[In his latest 'Sound Current' column for GameSetWatch, Jeriaska visits a Japanese music fan convention to discover the most interesting, often unofficial game music-related CDs and merchandising on sale there.]

Twice a year, fan remixers of videogame music exchange CDs at the Music MediaMix Market, or "M3" for short. Most recently, Yokohama’s Osanbashi Hall was host to the event’s aisles of booths run by professional and aspiring musicians.

More modestly sized than the comparable Comic Market festival, the single-day meetup caters exclusively to the musical side of fan service. Several dozen circles, or informally run organizations, turned out to the 24th chapter of the gathering's history with pressed arrange albums for sale.

This report takes a look at a cross-section of the remixes, covering everything from classics like Challenger to recent releases like Mamoru Has Been Cursed. Including comments by participants, the report offers various perspectives on the objectives that fuel creativity in the doujin remix music scene.

Outside Japan the art of game cover music is largely a geographically decentralized phenomenon. On occasion you can catch The Megas touring the States, 8 Bit Instrumental live in Brazil, or Mutherpluckin' B rocking in Sweden, but it's unlikely to see them together with other videogame-inspired music bands. By contrast, M3 is held twice a year in the Tokyo area, attracting dozens of cover bands and game remixing circles from all over Japan.

This latest M3 at Osanbashi Hall, an auditorium overlooking the sea from a boat-shaped structure in upscale Yokohama harbor, promised to be a voyage of visitors’ imaginations. Perhaps also of the contents of their wallets, as all manner of music CDs and multimedia DVDs were available for purchase. While these products often constitute a violation of copyright, game companies tend to look the other way when M3 rolls around, so long as the doujinshi (amateur products) remain commercially non-competitive.

That is not to say that all participating booths are run by hobbyists. Game composers from SuperSweep had on hand copies of the recently released Mamoru Has Been Cursed Arrange Soundtrack, music to the Xbox 360 port of the game. Its composer, Yousuke Yasui, was in attendance. So too was SamplingMaster Ayako Saso, who has participated in M3 for years and whose contributions to Tekken 6 Original Soundtrack will be published as part of a three-disc album by Sweep Record on December 12. "It's been over two years since the production of Tekken 6, so I had almost forgotten about it" says Ayako Saso. "Then I played it on the Xbox 360 and realized my song was in there. I recall I was going for a mix of Tekken and Noh theater."

Rekka Katakiri came to Osanbashi Hall with a new rumba album for sale, part of her CLOSED/UNDERGROUND circle. A voice frequently heard in anime, the musician has also collaborated with Shadow Hearts composer Yoshitaka Hirota on the image album Kinema in the Hall. "I believe that human connection is among the most important things in life," says the vocalist. "It makes it all the more meaningful to be given the opportunity at this kind of event to meet people who say 'I love the music of Rekka Katakiri.'"

Bridging the gap between mainstream and underground, techno music label luvtrax had on hand albums whose song titles and NSFW album covers brought new meaning to the word "hardcore." Run by quad, the artist has DJ'd, written chiptunes and mastered 5pb Records albums including Yuzo Koshiro's Best Collections and Nobuyoshi Sano's DG-10 projects. The breadth of these activities echoes the overall diversity of M3's musical identities.

In addition to remixed music from videogames, M3 features audio created using retro game consoles. Tsutomu Outani brought with him copies of VORC Records' previous remix compilations, including Squarewave Surfers ~ Memory of 8 Bit, an album of international chip music creators' arrangements of famous beach songs.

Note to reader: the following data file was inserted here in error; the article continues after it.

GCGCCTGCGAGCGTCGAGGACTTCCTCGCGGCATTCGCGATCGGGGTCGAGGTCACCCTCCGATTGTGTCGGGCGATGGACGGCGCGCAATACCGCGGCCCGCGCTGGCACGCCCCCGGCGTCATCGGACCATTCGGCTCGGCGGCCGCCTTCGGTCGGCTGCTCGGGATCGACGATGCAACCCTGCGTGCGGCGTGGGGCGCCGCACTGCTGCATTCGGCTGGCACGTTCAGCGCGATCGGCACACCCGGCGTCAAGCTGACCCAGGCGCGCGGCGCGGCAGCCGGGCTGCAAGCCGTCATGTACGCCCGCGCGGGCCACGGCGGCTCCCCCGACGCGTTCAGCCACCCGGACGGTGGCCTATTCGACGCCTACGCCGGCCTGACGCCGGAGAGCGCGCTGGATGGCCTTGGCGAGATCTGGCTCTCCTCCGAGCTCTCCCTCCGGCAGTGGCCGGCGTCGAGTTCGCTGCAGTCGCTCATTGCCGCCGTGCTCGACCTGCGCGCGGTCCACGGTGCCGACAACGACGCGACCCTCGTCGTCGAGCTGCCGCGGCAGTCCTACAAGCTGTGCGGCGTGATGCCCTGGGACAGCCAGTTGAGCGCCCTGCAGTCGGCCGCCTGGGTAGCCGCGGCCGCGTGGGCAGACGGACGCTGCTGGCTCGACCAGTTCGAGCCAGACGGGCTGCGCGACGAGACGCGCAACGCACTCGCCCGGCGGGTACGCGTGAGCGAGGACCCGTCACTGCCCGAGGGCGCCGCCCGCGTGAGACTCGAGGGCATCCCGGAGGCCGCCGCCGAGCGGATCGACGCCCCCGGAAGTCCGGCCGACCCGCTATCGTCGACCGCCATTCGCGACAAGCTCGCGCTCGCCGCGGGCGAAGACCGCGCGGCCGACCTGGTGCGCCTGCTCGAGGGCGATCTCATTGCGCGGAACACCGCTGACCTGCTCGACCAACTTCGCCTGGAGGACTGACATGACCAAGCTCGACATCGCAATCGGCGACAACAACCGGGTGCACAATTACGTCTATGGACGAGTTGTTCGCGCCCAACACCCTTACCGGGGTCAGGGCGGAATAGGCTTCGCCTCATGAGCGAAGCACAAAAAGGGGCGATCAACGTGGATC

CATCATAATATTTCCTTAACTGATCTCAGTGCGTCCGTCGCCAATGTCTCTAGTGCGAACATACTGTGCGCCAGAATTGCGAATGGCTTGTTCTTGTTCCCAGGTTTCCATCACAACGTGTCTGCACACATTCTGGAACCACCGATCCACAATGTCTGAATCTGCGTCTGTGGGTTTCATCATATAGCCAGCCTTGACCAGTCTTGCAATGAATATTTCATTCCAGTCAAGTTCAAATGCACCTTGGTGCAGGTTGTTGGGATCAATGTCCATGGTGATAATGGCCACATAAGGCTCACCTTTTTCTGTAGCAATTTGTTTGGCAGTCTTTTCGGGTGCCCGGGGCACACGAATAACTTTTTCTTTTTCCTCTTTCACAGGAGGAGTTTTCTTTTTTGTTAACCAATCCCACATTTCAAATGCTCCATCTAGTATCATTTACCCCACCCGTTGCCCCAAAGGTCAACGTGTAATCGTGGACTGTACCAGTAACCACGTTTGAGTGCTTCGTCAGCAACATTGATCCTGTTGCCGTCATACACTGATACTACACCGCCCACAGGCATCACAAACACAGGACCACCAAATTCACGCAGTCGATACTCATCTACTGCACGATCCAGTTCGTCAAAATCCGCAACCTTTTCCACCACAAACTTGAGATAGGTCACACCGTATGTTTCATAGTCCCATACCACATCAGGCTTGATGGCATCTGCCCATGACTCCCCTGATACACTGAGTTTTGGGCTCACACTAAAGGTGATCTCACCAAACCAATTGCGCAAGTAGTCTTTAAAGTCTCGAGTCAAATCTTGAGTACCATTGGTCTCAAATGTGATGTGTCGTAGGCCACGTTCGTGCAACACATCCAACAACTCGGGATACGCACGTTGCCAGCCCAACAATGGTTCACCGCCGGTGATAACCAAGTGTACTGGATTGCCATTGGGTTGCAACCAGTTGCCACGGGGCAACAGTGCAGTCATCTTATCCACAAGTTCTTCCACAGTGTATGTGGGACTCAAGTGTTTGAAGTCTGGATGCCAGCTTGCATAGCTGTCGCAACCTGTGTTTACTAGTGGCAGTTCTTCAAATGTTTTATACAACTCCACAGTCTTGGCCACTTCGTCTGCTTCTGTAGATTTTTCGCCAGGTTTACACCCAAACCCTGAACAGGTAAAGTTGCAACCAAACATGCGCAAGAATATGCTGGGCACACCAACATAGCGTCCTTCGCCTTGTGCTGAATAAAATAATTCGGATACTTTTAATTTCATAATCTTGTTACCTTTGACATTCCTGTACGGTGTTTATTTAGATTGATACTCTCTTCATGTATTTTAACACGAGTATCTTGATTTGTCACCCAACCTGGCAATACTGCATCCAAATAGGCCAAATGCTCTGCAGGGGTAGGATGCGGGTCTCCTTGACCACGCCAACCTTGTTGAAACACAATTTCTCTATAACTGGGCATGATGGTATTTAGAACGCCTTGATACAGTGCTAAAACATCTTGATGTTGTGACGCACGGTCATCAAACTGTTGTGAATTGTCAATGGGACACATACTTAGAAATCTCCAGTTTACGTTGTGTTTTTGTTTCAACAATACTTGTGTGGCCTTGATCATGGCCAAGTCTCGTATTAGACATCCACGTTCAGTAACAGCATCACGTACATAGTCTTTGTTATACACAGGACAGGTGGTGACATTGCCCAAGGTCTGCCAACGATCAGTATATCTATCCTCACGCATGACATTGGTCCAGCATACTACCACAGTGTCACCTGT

For a recent VORC release, Saitone chose to remix Michael Jackson's "Smooth Criminal" and "Thriller" in an 8-bit style. The arranger cites as a primary motivation the desire to introduce those unaccustomed to 8-bit music this distinctive style of expression.

"I've always been a big fan of his," Saitone says of his MJ EP. "I found myself even more absorbed in the process of adapting his music than in working on my own. An essential part of Michael's music is the quality of his voice, so I spent time thinking about how to emulate it using only non-vocal sounds."

Joining Saitone in Stockholm, Hally performed together with idol/graphic designer/vocalist Julie as the unity JulieHally. "I'm so pleased to have helped with forming the foundation for this genre," says Hally, who produced the chip music arrangement album Chiptuned Rockman. "I am glad to be serving as a bridge between the chiptune scene here and those existing overseas." When asked about his impressions of gatherings like M3 and Comiket, Hally says his feelings are mixed. "Our company was formed to sell chip music based on covers and remixes. We try to distinguish ourselves from doujin groups that do the same but without first licensing the music."

Yousuke Yasui and Ayako Saso of the prolific SuperSweep studio

With some CDs priced as low as 300 yen, others were being given away by their makers. Danjyon Kimura had a four-track album of original compositions created on a hacked Game Boy for those who stopped by his booth. "The Game Boy music of some time ago may have been simple," he says, "but there were so many inspired songs for it." The last track on the demo, "taketonbo," has an especially catchy rhythm along the lines of Hirokazu Tanaka's end theme to Super Mario Land, which Kimura says is among his top ten favorite tunes.

Meanwhile musician *4C* was selling copies of his latest installment in the irreverent dance music series "Sprite." Intended to introduce listeners to techno, house and trance mixes, the chaotic potpourri of musical influences run from Nintendo console triangle waves to JR line announcements, Street Fighter II tunes to "Take on Me" by a-ha (which, incidentally, has never sounded better).

“Yoshicore” from Sprite Volume 4 envisions Super Mario World taking place on the stroboscopic floor of a Shibuya dance club. "I'm proud to see that people like me are achieving their aims and emerging as DJs," says *4C*. "Our label's first event is planned for February 13 in Tokyo, and it ought to get some media coverage because there's going to be cosplayers all over the place."

To stand out from the crowd, it helps to be as clever and original with arrangement concepts as possible. Ebisen's "East Breaks in Thousand EP," for example, incorporates the six-second "Amen break" sample in four assorted game themes. The Wilhelm scream of breakbeat, the Amen break has miraculously touched every corner of hip-hop since the advent of sampling. "The end theme from Front Mission is a favorite of mine," says Ebisen, "but I couldn't find anyone to arrange it, so I went ahead and did it myself." The track sees Noriko Matsueda's melancholic lament for a war-torn battlefield, arranged for piano and strings, swiftly transitioning into a mechanically sped-up drum solo.